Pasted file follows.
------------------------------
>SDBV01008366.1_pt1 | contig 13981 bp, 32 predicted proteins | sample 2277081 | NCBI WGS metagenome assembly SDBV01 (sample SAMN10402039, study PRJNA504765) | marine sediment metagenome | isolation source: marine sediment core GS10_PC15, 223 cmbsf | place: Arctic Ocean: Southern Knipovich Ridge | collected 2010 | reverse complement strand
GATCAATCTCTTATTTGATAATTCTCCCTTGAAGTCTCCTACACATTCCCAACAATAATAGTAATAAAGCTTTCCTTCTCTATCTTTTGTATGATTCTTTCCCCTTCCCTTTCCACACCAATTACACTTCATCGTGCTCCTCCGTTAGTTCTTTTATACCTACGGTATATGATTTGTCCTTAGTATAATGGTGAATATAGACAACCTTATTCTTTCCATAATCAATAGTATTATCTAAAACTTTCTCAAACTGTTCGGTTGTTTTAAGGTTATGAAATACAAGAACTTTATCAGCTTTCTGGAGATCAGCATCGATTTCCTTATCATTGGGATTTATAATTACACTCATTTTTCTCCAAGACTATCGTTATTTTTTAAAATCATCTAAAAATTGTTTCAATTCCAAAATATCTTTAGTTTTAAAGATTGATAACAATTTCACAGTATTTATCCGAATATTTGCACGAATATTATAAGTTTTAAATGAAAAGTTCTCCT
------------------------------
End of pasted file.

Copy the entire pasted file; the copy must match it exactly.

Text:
>SDBV01008366.1_pt1 | contig 13981 bp, 32 predicted proteins | sample 2277081 | NCBI WGS metagenome assembly SDBV01 (sample SAMN10402039, study PRJNA504765) | marine sediment metagenome | isolation source: marine sediment core GS10_PC15, 223 cmbsf | place: Arctic Ocean: Southern Knipovich Ridge | collected 2010 | reverse complement strand
GATCAATCTCTTATTTGATAATTCTCCCTTGAAGTCTCCTACACATTCCCAACAATAATAGTAATAAAGCTTTCCTTCTCTATCTTTTGTATGATTCTTTCCCCTTCCCTTTCCACACCAATTACACTTCATCGTGCTCCTCCGTTAGTTCTTTTATACCTACGGTATATGATTTGTCCTTAGTATAATGGTGAATATAGACAACCTTATTCTTTCCATAATCAATAGTATTATCTAAAACTTTCTCAAACTGTTCGGTTGTTTTAAGGTTATGAAATACAAGAACTTTATCAGCTTTCTGGAGATCAGCATCGATTTCCTTATCATTGGGATTTATAATTACACTCATTTTTCTCCAAGACTATCGTTATTTTTTAAAATCATCTAAAAATTGTTTCAATTCCAAAATATCTTTAGTTTTAAAGATTGATAACAATTTCACAGTATTTATCCGAATATTTGCACGAATATTATAAGTTTTAAATGAAAAGTTCTCCT